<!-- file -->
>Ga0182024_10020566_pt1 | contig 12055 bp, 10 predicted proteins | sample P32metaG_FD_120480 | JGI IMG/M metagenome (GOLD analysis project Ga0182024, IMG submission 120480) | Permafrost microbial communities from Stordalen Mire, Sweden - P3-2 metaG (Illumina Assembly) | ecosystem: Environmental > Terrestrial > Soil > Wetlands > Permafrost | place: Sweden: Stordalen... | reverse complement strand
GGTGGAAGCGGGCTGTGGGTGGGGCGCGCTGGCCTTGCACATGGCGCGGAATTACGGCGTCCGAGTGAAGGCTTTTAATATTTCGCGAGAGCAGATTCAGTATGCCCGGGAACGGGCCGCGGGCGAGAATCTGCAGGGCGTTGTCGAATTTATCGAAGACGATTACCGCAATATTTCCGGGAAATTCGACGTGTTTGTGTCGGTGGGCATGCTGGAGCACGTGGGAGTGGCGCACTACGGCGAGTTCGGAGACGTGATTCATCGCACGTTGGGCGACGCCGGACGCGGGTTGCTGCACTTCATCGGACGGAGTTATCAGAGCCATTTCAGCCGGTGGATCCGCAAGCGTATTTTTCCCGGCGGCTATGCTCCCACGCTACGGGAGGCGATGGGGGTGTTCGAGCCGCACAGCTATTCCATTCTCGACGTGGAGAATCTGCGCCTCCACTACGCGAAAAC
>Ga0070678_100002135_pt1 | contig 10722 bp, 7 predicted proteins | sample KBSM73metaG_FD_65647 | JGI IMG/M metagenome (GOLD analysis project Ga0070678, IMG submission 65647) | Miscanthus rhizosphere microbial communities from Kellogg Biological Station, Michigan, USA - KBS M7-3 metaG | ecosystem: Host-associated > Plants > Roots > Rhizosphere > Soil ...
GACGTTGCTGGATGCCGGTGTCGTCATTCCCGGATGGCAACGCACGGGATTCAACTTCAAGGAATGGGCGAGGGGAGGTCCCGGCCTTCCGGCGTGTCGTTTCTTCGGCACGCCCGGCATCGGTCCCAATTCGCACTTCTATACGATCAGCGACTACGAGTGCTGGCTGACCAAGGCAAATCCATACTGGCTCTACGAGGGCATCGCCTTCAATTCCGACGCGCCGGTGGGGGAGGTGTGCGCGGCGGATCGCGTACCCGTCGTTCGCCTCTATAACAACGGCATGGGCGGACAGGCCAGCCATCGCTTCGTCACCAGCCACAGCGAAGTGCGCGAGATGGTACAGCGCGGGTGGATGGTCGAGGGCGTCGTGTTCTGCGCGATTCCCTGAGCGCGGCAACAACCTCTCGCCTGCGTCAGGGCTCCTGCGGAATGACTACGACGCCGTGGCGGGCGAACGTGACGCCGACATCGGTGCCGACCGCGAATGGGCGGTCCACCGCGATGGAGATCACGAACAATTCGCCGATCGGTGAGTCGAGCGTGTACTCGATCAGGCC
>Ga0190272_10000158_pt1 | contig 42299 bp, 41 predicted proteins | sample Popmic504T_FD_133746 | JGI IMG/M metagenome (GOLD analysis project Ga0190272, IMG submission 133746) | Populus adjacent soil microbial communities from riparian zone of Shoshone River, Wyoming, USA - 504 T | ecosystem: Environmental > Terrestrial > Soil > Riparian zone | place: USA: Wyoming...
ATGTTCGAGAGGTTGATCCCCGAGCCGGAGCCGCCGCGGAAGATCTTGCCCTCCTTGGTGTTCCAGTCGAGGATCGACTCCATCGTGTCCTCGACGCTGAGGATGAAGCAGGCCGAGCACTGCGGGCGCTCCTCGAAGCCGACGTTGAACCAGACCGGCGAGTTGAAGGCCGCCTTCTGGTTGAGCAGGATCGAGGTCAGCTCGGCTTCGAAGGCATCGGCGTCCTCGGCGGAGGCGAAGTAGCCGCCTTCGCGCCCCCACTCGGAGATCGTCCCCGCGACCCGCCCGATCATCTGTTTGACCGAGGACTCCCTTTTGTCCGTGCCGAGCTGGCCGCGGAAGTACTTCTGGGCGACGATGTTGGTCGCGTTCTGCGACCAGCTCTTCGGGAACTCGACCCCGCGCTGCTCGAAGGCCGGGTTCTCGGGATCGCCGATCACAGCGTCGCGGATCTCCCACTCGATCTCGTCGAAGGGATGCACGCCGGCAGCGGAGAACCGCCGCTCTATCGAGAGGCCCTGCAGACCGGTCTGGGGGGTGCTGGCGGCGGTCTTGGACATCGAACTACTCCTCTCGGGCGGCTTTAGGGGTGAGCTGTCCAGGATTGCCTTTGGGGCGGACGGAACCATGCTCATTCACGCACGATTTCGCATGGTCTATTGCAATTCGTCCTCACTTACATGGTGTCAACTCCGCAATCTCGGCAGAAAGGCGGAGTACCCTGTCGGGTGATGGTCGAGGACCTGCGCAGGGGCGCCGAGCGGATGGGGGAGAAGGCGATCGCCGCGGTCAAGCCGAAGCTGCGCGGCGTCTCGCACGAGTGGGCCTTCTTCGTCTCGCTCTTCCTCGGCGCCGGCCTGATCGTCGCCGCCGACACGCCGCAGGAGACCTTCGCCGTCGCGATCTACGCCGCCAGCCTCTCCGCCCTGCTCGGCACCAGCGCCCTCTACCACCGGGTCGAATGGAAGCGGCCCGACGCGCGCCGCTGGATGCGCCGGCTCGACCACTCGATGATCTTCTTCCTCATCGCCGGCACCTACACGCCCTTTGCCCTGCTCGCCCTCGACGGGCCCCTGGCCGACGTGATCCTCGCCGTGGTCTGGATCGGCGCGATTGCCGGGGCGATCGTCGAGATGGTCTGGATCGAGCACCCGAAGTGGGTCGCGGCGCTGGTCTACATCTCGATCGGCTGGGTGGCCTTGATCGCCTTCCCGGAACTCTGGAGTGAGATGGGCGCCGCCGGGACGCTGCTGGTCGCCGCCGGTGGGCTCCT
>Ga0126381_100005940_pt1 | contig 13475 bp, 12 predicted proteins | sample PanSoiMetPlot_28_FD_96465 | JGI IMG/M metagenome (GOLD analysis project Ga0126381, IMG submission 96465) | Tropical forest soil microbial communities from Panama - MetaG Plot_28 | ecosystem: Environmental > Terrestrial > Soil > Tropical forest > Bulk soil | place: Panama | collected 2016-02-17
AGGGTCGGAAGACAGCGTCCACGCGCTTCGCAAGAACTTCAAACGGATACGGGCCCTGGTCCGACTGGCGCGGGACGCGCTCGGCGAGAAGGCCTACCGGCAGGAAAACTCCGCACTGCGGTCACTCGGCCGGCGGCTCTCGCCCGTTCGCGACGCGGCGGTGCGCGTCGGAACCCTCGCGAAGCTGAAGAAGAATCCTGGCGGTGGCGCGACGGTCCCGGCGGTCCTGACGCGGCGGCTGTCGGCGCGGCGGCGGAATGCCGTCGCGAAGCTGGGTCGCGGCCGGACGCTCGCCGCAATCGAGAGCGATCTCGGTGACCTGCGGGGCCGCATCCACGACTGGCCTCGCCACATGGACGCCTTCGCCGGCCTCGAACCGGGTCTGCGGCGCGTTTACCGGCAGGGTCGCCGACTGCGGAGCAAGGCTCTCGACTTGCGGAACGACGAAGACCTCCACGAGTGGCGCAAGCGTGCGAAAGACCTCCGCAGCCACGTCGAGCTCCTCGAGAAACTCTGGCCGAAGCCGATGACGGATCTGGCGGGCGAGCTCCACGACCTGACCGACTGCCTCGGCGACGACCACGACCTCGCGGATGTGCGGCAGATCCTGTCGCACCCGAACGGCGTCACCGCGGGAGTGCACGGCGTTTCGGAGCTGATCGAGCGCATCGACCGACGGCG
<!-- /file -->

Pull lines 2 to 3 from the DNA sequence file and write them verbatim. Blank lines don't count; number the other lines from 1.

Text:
GGTGGAAGCGGGCTGTGGGTGGGGCGCGCTGGCCTTGCACATGGCGCGGAATTACGGCGTCCGAGTGAAGGCTTTTAATATTTCGCGAGAGCAGATTCAGTATGCCCGGGAACGGGCCGCGGGCGAGAATCTGCAGGGCGTTGTCGAATTTATCGAAGACGATTACCGCAATATTTCCGGGAAATTCGACGTGTTTGTGTCGGTGGGCATGCTGGAGCACGTGGGAGTGGCGCACTACGGCGAGTTCGGAGACGTGATTCATCGCACGTTGGGCGACGCCGGACGCGGGTTGCTGCACTTCATCGGACGGAGTTATCAGAGCCATTTCAGCCGGTGGATCCGCAAGCGTATTTTTCCCGGCGGCTATGCTCCCACGCTACGGGAGGCGATGGGGGTGTTCGAGCCGCACAGCTATTCCATTCTCGACGTGGAGAATCTGCGCCTCCACTACGCGAAAAC
>Ga0070678_100002135_pt1 | contig 10722 bp, 7 predicted proteins | sample KBSM73metaG_FD_65647 | JGI IMG/M metagenome (GOLD analysis project Ga0070678, IMG submission 65647) | Miscanthus rhizosphere microbial communities from Kellogg Biological Station, Michigan, USA - KBS M7-3 metaG | ecosystem: Host-associated > Plants > Roots > Rhizosphere > Soil ...